The unique geometric layout of allees, bosques, water, paths, orchards, and lawns characterize Dan Kiley’s design. To Kiley, regular geometry lay at the heart of his design. Like his predecessors, Le Corbusier and Le Nôtre, Kiley believed that geometry was an inherent part of man. It was the structure man could use to gain comprehension and create stabilization of his surroundings. He also firmly believed that man was a part of nature, rather than being separate from it. Rather than copying and trying to imitate the curvilinear forms of nature he asserted mathematical order to the landscape. Kiley’s landscapes overstepped their boundaries rather than ending elements neatly on a suggested edge. He called this approach, slippage, or an extension beyond the implied boundary, creating ambiguous relationships in the landscape. Dan Kiley was a landscape architect made famous by his hundreds of distinguished works of landscape design, and inspires many students and professionals in the field of landscape architecture.

Exhibitions

In 2013, The Cultural Landscape Foundation (TCLF) organized a traveling, photographic exhibition titled The Landscape Architecture Legacy of Dan Kiley, which features 45 newly commissioned photographs of 27 of Kiley’s more than 1,000 designs. It is currently on a multi-year, national tour.

Awards

  • Elected into the National Academy of Design (1963)
  • Lifetime Honors – National Medal of Arts (1997)[4]
  • Lifetime Achievement – Cooper-Hewitt National Design Museum (2002)[5]

Influential projects

Notes

  1. ^ Martin, Douglas (February 25, 2004). "Dan Kiley, Influential Landscape Architect, Dies at 91". New York Times.
  2. ^ a b c Byrnes, Mark (May 5, 2014). "Remembering Modernism's Go-To Landscape Architect". CityLab. Atlantic Media.
  3. ^ Walker & Simo 1996, p. 180.
  4. ^ "Lifetime Honors: National Medal of Arts". Archived from the original on 2011-07-21.
  5. ^ "Lifetime Achievement Award: Winner Dan Kiley". Cooper-Hewitt National Design Museum. Archived from the original on 2010-09-25.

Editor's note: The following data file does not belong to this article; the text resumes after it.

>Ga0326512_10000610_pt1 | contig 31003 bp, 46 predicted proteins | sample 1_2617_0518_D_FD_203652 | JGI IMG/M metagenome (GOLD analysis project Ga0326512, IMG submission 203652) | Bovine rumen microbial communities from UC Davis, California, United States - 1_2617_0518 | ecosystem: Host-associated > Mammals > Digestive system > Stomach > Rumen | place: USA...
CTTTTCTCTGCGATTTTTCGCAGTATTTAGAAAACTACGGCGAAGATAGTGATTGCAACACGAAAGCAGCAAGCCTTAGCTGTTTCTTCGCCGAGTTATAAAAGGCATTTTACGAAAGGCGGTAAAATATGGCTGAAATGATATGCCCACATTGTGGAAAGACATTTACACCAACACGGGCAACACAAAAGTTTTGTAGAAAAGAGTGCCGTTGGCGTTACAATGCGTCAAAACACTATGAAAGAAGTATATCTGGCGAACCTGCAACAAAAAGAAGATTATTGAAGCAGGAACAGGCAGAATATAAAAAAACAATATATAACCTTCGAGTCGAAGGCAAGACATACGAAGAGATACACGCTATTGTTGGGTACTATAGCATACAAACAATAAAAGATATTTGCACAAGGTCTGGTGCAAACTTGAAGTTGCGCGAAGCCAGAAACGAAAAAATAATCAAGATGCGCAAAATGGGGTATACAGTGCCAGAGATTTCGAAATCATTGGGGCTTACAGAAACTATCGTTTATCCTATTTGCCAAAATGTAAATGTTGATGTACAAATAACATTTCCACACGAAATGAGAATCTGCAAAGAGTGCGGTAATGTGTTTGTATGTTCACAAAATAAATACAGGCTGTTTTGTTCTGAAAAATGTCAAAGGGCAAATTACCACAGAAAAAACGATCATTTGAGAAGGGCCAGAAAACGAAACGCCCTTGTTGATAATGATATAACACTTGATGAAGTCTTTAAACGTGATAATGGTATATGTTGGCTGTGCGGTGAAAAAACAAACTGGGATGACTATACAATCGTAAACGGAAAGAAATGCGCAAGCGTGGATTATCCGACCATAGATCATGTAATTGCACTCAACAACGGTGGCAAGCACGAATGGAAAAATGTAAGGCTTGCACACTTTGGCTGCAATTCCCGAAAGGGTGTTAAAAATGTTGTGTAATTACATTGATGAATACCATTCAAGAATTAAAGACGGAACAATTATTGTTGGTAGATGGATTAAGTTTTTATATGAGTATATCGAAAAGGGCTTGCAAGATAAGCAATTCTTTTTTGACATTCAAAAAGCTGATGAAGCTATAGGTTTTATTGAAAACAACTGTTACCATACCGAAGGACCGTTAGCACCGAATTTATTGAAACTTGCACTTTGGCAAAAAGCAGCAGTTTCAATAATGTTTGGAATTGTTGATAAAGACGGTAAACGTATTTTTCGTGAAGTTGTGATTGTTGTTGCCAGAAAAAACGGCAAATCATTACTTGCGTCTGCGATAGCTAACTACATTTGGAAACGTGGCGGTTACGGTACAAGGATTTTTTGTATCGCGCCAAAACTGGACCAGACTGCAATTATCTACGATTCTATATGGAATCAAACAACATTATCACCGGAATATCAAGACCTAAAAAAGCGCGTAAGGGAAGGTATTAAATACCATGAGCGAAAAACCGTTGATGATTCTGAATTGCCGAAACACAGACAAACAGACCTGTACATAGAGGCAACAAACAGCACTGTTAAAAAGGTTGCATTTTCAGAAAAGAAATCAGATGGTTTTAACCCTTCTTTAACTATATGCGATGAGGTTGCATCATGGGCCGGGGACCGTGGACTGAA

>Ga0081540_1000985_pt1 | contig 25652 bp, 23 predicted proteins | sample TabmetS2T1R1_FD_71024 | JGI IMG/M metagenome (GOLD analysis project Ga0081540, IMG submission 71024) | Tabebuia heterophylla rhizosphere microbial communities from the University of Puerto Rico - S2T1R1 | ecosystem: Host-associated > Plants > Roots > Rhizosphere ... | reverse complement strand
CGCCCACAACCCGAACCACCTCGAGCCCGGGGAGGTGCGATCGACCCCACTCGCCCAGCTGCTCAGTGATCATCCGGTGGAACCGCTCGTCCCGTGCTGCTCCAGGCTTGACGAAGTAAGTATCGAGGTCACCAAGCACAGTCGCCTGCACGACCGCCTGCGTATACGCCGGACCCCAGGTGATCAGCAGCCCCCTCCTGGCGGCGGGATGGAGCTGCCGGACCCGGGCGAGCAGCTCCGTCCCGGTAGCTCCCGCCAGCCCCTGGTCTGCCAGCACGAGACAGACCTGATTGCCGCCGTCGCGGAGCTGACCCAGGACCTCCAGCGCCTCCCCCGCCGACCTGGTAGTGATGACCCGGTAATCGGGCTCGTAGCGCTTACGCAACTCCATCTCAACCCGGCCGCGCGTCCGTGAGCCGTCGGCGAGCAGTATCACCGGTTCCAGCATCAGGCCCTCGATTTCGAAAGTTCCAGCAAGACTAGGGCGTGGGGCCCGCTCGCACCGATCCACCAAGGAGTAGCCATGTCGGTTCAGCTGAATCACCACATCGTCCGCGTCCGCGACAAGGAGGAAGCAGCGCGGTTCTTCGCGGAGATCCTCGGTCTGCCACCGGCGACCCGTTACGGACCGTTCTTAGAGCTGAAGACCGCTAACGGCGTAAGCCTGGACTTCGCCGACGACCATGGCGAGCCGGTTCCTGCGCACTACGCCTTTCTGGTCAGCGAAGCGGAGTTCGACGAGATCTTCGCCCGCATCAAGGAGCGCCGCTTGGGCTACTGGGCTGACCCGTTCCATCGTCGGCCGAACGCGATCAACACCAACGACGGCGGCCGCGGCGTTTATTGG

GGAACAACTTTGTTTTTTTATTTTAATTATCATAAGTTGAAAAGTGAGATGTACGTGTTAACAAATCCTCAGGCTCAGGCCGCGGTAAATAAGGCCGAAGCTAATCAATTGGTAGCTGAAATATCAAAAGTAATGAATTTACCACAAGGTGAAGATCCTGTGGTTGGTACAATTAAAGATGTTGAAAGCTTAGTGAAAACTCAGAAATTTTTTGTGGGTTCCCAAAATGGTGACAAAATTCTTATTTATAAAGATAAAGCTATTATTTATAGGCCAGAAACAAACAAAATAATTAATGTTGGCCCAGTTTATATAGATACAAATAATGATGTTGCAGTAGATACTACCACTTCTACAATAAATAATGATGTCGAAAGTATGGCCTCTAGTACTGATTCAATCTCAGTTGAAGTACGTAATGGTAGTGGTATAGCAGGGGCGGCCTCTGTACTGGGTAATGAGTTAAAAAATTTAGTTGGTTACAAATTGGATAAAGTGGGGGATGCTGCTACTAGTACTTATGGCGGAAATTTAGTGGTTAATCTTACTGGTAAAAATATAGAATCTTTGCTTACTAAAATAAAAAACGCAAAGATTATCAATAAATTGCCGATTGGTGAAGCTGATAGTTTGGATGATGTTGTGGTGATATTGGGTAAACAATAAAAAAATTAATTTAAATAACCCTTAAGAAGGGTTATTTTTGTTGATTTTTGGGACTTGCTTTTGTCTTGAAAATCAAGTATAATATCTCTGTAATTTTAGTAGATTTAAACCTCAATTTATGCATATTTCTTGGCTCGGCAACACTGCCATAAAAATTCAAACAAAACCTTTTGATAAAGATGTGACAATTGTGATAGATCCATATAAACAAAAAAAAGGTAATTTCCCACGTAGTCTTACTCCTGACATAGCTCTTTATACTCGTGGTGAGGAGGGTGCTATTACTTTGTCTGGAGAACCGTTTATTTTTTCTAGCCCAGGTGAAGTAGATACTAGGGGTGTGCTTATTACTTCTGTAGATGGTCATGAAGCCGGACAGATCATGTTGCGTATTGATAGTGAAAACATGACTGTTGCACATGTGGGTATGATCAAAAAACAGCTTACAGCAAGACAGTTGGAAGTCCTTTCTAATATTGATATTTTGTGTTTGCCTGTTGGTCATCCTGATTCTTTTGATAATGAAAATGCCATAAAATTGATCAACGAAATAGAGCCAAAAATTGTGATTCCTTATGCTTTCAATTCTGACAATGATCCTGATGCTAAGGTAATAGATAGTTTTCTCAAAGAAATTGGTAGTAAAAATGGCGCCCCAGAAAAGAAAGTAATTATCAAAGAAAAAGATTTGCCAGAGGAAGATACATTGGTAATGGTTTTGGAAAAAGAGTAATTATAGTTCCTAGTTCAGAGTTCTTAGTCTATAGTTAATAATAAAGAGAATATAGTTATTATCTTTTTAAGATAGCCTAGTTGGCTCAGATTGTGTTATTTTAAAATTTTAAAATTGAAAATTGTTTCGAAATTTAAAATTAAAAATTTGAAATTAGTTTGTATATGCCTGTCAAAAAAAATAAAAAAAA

6. ^ "BENJAMIN BANNEKER PARK, BANNEKER CIRCLE: SOUTHWEST AT L'ENFANT PROMENADE". Most Endangered Places for 2004. D.C. Preservation League. 2007. Archived from the original on 2004-08-24. Retrieved 2011-10-05. Designed by renowned landscape architect Daniel Urban Kiley ... (the park) is culturally significant as the first public space in Washington named for an African American and is usually included in Black History tours.

References

2018 United States Senate election in Ohio

The 2018 United States Senate election in Ohio took place November 6, 2018. The candidate filing deadline was February 7, 2018, and the primary election was held May 8, 2018. Democratic U.S. Senator Sherrod Brown—the only elected Democratic statewide officeholder in Ohio as of July 2017—won re-election to a third term, defeating Republican U.S. Representative Jim Renacci in the general election.

Art Institute of Chicago Building

The Art Institute of Chicago Building (1893 structure built as the World's Congress Auxiliary Building) houses the Art Institute of Chicago, and is part of the Chicago Landmark Historic Michigan Boulevard District in the Loop community area of Chicago, Illinois. The building is located in Grant Park on the east side of Michigan Avenue, and marks the third address for the Art Institute. The building was built for the joint purpose of accommodating the 1893 World's Columbian Exposition and subsequently the Art Institute. The core of the current complex, located opposite Adams Street, officially opened to the public on December 8, 1893, and was renamed the Allerton Building in 1968.